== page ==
Has anyone had the PSMA-PET scan? Was cancer found?

Posted by hector13 @hector13, May 12, 2022

My prostate was removed 5 years ago. Two months ago, my PSA went from 0.00 to 0.09, and this month the PSA increased to 0.2. My urologist believes I am a candidate for the new PSMA-PET scan approved in 2020 that is more sensitive than previous scans in detecting small tumors. Has anyone had this scan? If so, what was your PSA at the time and was the cancer found?

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Hi @hector13, welcome. I believe @bandit11 @kujhawk1978 @natem @scullrower @bburg and @olanordman have experience with the newer PSMA-PET scan and can share more about what to expect.

Hector, I assume that your prostate was removed 5 years ago due to cancer. Is the scan being recommended to monitor for recurrence?

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Yes I have and no it wasn't.

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Watching this thread with great interest. I had RP Sept of 2021.
Post op labs indicated clean "margins" but some very minor indication of invasion of blood vessels and nerve tissue. I also has the right lymph node removed, it was clean as well. No further treatment was recommended at the time.
3 month scans so far are;
<.2 (not ultra sensitive)
.039
.091
My Gleason scores were 7. Given the combination the surgeon is referring me to a radiation oncologist but has also ordered the PSMA PET CT. My insurance company has denied it as "medically unnecessary". I'm considering going "out of pocket" for it. Is it really thought to be that much better than a standard scan?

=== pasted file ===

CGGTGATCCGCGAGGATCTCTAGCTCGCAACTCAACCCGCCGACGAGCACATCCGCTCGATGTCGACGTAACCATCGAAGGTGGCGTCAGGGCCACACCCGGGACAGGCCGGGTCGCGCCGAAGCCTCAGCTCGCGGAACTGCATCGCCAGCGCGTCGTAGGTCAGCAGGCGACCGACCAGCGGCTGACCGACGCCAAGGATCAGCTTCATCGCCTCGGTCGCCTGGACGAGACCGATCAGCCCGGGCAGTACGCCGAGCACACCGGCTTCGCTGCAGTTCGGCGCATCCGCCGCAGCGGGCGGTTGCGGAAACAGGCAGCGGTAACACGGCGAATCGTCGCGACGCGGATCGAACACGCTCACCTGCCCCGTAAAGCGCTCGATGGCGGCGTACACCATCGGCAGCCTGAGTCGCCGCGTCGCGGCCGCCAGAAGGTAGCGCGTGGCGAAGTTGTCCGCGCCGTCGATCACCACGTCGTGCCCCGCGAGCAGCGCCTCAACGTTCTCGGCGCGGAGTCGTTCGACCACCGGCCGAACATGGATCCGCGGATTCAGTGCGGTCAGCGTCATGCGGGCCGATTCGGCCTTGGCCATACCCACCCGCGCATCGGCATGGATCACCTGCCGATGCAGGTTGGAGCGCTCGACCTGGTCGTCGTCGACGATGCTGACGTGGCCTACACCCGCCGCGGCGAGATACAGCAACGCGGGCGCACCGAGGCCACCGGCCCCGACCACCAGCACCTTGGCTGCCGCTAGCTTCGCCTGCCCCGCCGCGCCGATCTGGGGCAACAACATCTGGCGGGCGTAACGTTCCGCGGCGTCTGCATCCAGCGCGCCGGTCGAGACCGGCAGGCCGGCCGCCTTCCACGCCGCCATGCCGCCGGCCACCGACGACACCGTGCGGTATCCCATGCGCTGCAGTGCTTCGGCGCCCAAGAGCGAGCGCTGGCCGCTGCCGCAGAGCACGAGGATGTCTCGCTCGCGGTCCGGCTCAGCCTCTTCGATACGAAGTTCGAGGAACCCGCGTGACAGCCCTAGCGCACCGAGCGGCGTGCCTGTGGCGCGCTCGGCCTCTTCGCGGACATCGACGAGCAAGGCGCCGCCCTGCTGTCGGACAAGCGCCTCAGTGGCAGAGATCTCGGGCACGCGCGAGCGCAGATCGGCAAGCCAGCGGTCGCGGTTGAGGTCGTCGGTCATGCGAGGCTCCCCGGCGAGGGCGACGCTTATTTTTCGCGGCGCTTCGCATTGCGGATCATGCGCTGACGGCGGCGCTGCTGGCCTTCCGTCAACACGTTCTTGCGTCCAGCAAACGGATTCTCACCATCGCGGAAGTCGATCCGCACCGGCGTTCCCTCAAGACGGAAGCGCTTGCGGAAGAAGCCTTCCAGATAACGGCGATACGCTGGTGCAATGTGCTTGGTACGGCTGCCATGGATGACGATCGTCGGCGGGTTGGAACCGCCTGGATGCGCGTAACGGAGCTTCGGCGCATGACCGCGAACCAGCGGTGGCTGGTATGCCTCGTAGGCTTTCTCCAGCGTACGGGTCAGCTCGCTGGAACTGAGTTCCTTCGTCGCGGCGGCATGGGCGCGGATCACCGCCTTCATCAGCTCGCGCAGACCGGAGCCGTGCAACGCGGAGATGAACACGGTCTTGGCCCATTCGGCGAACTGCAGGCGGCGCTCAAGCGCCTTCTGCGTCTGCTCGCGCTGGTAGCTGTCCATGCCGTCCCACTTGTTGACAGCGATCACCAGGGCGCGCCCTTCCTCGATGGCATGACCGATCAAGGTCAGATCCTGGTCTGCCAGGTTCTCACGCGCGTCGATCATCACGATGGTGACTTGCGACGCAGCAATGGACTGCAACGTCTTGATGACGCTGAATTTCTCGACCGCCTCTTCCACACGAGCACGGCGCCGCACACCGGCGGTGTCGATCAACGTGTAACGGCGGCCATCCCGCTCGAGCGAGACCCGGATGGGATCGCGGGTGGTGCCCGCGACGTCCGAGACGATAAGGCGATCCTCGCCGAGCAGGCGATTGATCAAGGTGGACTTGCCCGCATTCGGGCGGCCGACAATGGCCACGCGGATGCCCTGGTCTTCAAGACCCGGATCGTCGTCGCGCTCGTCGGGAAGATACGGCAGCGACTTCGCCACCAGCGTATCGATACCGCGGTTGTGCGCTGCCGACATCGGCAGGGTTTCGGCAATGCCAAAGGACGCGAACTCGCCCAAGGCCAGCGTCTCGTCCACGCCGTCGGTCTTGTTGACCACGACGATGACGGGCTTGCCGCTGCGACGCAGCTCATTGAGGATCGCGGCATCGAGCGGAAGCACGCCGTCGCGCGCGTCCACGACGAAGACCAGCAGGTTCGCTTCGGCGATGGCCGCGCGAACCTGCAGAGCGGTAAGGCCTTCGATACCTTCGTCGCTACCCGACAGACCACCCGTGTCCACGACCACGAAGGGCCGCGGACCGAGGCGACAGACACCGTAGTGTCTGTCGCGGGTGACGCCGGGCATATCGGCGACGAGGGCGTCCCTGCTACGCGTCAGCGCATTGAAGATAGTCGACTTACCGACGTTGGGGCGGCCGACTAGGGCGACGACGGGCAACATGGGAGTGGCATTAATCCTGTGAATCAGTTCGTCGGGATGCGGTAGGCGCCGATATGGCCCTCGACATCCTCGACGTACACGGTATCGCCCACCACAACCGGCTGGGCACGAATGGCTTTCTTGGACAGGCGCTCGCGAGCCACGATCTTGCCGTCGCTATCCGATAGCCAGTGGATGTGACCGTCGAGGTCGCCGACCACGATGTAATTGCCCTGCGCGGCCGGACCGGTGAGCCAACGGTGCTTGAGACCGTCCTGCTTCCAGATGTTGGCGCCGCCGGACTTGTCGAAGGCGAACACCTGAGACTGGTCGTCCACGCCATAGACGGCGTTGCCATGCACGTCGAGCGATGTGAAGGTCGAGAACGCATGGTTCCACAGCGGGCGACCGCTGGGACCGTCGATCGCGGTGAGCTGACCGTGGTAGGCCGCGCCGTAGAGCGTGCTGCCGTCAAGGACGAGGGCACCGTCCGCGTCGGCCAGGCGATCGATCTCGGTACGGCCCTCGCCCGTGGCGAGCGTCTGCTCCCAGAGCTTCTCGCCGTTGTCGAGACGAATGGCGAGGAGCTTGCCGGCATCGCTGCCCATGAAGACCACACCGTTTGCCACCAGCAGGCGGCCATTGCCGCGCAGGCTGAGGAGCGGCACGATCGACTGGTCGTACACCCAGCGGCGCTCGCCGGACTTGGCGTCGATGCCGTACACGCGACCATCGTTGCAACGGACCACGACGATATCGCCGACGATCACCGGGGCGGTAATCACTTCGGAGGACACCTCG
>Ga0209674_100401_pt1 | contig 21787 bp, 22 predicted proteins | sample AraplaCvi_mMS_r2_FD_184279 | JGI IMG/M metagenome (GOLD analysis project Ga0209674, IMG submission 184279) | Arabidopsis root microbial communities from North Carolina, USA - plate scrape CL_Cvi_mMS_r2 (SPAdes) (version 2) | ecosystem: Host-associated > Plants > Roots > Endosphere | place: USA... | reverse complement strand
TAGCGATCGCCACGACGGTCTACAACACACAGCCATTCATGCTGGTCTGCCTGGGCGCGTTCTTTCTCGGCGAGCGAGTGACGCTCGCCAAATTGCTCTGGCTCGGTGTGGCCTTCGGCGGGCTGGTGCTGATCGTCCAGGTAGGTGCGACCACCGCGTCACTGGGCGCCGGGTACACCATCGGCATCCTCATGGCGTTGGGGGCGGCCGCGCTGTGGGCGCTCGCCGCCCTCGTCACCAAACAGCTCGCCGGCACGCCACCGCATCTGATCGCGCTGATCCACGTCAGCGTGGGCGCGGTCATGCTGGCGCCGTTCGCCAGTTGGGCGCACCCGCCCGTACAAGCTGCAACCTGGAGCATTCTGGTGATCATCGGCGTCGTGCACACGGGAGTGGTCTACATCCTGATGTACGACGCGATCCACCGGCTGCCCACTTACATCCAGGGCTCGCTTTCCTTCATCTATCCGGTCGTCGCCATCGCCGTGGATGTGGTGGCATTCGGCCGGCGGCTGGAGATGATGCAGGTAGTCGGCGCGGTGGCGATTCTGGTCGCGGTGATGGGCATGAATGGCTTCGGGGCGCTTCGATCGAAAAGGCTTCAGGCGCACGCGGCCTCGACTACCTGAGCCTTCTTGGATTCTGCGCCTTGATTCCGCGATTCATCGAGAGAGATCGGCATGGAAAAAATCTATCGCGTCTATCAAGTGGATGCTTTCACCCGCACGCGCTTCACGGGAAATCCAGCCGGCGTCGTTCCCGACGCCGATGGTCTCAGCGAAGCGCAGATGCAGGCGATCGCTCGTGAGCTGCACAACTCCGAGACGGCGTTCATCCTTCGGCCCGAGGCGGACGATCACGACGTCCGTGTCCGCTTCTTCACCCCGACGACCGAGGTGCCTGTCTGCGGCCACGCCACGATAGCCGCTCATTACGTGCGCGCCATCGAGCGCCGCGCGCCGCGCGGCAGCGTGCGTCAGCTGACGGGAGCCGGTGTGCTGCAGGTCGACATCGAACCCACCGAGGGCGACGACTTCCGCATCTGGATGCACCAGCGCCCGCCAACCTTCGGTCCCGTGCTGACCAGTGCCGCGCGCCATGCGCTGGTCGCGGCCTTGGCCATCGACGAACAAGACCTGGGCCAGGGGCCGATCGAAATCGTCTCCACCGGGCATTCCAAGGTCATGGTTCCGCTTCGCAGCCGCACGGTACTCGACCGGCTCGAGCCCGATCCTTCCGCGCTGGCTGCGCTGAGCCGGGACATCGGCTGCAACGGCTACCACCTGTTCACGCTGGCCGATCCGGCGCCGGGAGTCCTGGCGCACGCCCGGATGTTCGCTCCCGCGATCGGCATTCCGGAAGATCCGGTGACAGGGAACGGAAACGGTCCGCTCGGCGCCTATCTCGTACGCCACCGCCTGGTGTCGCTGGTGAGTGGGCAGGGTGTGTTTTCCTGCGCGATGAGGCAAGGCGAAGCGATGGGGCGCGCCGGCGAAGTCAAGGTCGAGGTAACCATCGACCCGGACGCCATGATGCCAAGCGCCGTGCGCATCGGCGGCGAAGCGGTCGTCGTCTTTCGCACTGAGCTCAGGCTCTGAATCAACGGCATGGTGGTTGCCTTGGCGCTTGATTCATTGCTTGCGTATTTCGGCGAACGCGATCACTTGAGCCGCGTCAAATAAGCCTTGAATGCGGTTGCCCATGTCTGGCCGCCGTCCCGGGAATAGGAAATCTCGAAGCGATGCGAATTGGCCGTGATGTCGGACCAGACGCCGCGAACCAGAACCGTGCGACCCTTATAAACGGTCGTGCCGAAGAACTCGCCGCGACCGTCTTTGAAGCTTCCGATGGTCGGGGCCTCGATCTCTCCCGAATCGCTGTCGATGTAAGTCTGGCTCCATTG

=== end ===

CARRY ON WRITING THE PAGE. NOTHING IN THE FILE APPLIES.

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Indeed, I have had the scan and it just may have helped killed my cancer for good. My PSA was rising fast. By the time I got the PSMA PET scan with gallium 68 at UCLA the PSA was 1.0. The scan showed four pelvic lymph nodes had cancer but nowhere else. I came back home to WV and got 5 SBRT radiation treatments. A month later the PSA was .5. Two months after that it was undetectable. I’m also taking Lupron and Nubeqa. All of this after being treated for this cancer for more than 20 years. I had surgery, then follow up radiation, then Lupron, and now this, three recurrences. Time will tell if the cancer is truly gone but I’m hopeful. The PSMA scan is a life changer and the folks at UCLA couldn’t have been kinder or more helpful. Best of luck.

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Had PSMA pet scan after MRI and bone scan. No cancer indicated outside prostate confirming previous tests.

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Hi Bandit11 – I am curious as to why your physician ordered a PSMA-PET scan after previous MRI and bone scan showed no cancer present?

To Everyone Else – After having prostate removed, radiation therapy and 4 years of 0.00 PSA, I have a PSA that has risen to 0.2. This is supposed to be the lowest figure that the new PSMA-PET scan can locate, but I wonder if this newly approved scan will find it at this level. Can anyone comment on whether they had this scan at around 0.2 , and what was the result? Was the cancer located? Hector13

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@web265

Watching this thread with great interest. I had RP Sept of 2021.
Post op labs indicated clean "margins" but some very minor indication of invasion of blood vessels and nerve tissue. I also has the right lymph node removed, it was clean as well. No further treatment was recommended at the time.
3 month scans so far are;
<.2 (not ultra sensitive)
.039
.091
My Gleason scores were 7. Given the combination the surgeon is referring me to a radiation oncologist but has also ordered the PSMA PET CT. My insurance company has denied it as "medically unnecessary". I'm considering going "out of pocket" for it. Is it really thought to be that much better than a standard scan?